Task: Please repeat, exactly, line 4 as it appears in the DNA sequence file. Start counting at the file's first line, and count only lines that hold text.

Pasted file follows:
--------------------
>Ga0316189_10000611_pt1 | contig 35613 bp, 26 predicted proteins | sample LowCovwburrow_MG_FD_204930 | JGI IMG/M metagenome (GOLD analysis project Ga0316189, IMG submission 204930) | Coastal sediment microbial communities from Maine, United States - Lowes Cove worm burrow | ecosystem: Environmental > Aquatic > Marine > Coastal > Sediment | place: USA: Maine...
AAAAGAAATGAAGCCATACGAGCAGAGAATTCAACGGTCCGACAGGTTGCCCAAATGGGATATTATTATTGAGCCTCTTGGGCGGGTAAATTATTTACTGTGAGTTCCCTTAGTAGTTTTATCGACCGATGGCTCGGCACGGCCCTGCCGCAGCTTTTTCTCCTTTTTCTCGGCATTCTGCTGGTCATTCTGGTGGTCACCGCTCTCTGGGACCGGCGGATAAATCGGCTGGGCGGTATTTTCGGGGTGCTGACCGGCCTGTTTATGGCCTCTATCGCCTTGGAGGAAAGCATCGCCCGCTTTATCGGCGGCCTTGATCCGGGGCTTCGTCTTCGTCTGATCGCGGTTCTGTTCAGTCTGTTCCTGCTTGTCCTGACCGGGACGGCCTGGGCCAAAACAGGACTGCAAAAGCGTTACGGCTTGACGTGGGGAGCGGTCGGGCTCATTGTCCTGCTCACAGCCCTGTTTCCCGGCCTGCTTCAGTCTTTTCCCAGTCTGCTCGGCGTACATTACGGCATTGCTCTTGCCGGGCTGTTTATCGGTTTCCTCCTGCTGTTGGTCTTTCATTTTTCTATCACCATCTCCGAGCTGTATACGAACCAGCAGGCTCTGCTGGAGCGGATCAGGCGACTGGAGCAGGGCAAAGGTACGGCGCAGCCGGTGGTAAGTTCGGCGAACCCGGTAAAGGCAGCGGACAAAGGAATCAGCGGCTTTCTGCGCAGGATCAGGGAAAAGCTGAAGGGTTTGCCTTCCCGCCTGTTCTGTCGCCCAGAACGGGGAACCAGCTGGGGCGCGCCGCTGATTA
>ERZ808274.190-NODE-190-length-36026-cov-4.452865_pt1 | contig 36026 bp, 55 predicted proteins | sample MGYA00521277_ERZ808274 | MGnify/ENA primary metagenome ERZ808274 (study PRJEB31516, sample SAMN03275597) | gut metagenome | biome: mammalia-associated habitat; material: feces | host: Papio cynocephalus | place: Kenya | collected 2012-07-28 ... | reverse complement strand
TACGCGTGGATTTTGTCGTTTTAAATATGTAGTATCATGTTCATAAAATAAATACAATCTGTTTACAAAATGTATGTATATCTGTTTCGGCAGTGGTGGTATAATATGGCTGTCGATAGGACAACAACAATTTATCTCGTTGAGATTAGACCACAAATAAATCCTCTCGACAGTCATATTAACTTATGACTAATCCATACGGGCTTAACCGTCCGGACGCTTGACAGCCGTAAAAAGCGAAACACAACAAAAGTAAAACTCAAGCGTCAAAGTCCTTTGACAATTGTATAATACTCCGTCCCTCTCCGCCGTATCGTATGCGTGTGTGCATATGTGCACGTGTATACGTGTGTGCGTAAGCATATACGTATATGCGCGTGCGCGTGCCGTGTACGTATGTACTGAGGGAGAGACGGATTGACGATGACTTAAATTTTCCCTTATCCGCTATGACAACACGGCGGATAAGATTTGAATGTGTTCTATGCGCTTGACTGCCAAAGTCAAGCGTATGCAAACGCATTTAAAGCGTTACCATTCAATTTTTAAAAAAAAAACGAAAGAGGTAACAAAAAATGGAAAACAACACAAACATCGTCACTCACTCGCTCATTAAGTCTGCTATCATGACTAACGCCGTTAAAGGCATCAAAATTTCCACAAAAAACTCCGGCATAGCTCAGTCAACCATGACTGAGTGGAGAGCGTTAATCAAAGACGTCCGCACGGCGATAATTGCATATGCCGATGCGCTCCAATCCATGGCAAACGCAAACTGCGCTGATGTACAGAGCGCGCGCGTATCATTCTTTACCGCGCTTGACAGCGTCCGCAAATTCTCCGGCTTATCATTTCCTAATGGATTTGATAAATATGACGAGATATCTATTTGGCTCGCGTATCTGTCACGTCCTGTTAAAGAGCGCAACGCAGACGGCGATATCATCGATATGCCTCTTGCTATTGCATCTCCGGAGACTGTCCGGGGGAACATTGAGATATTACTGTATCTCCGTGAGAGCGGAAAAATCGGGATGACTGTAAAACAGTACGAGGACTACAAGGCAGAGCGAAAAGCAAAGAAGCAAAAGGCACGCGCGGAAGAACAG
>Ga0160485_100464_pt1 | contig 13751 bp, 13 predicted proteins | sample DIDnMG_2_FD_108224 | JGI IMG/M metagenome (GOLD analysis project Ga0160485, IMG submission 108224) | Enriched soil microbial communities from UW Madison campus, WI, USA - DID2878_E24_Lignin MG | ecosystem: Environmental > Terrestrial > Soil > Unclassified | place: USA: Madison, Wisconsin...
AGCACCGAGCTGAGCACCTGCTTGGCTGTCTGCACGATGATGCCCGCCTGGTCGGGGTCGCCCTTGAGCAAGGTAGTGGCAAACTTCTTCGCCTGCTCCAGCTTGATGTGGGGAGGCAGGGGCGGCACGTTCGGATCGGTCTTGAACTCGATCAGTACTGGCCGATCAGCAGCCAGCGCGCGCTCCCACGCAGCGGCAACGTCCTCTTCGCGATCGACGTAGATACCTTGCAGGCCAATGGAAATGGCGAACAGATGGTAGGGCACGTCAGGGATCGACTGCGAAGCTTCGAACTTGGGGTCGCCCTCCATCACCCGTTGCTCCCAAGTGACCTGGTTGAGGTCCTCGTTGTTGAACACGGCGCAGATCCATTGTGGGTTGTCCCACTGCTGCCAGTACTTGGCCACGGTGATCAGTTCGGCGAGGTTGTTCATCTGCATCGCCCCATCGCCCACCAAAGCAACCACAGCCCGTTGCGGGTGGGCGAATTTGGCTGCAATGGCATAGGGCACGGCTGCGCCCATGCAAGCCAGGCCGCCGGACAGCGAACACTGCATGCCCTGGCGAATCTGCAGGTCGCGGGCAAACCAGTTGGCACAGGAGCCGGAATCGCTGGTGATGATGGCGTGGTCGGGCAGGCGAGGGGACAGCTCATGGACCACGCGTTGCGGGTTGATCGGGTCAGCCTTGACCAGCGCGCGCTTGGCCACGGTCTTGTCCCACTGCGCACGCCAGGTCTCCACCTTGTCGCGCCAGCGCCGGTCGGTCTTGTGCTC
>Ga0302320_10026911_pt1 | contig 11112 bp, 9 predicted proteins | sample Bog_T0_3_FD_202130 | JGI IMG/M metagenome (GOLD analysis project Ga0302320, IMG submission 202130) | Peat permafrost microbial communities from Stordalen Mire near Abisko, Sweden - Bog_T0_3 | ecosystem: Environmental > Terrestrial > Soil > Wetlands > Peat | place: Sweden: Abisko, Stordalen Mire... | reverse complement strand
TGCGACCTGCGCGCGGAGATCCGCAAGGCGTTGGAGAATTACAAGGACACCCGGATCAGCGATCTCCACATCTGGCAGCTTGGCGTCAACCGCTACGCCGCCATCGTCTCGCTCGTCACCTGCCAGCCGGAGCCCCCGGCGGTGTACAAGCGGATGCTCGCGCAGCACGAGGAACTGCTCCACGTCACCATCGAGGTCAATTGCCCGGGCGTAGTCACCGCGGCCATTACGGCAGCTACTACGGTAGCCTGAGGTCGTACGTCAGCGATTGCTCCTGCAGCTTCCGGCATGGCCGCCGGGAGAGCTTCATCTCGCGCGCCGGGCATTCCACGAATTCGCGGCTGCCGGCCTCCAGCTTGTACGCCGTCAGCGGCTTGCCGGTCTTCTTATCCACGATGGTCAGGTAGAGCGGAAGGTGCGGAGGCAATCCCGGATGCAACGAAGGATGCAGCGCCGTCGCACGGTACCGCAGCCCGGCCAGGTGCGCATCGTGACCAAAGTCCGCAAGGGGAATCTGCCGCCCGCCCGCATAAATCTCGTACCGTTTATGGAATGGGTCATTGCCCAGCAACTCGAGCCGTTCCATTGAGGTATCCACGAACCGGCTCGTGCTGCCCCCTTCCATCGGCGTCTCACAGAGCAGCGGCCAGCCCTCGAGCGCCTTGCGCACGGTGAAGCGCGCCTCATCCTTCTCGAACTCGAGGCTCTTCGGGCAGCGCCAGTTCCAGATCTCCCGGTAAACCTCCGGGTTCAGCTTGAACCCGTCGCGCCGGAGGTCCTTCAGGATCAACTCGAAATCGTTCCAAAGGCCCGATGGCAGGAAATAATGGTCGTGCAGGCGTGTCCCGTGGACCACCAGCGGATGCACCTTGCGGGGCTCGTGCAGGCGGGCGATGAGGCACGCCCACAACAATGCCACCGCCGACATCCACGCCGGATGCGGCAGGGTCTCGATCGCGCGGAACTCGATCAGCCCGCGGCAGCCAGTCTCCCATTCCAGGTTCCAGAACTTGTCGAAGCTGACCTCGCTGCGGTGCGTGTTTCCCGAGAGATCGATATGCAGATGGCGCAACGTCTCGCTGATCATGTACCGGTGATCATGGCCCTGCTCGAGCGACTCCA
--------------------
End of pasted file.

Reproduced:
TACGCGTGGATTTTGTCGTTTTAAATATGTAGTATCATGTTCATAAAATAAATACAATCTGTTTACAAAATGTATGTATATCTGTTTCGGCAGTGGTGGTATAATATGGCTGTCGATAGGACAACAACAATTTATCTCGTTGAGATTAGACCACAAATAAATCCTCTCGACAGTCATATTAACTTATGACTAATCCATACGGGCTTAACCGTCCGGACGCTTGACAGCCGTAAAAAGCGAAACACAACAAAAGTAAAACTCAAGCGTCAAAGTCCTTTGACAATTGTATAATACTCCGTCCCTCTCCGCCGTATCGTATGCGTGTGTGCATATGTGCACGTGTATACGTGTGTGCGTAAGCATATACGTATATGCGCGTGCGCGTGCCGTGTACGTATGTACTGAGGGAGAGACGGATTGACGATGACTTAAATTTTCCCTTATCCGCTATGACAACACGGCGGATAAGATTTGAATGTGTTCTATGCGCTTGACTGCCAAAGTCAAGCGTATGCAAACGCATTTAAAGCGTTACCATTCAATTTTTAAAAAAAAAACGAAAGAGGTAACAAAAAATGGAAAACAACACAAACATCGTCACTCACTCGCTCATTAAGTCTGCTATCATGACTAACGCCGTTAAAGGCATCAAAATTTCCACAAAAAACTCCGGCATAGCTCAGTCAACCATGACTGAGTGGAGAGCGTTAATCAAAGACGTCCGCACGGCGATAATTGCATATGCCGATGCGCTCCAATCCATGGCAAACGCAAACTGCGCTGATGTACAGAGCGCGCGCGTATCATTCTTTACCGCGCTTGACAGCGTCCGCAAATTCTCCGGCTTATCATTTCCTAATGGATTTGATAAATATGACGAGATATCTATTTGGCTCGCGTATCTGTCACGTCCTGTTAAAGAGCGCAACGCAGACGGCGATATCATCGATATGCCTCTTGCTATTGCATCTCCGGAGACTGTCCGGGGGAACATTGAGATATTACTGTATCTCCGTGAGAGCGGAAAAATCGGGATGACTGTAAAACAGTACGAGGACTACAAGGCAGAGCGAAAAGCAAAGAAGCAAAAGGCACGCGCGGAAGAACAG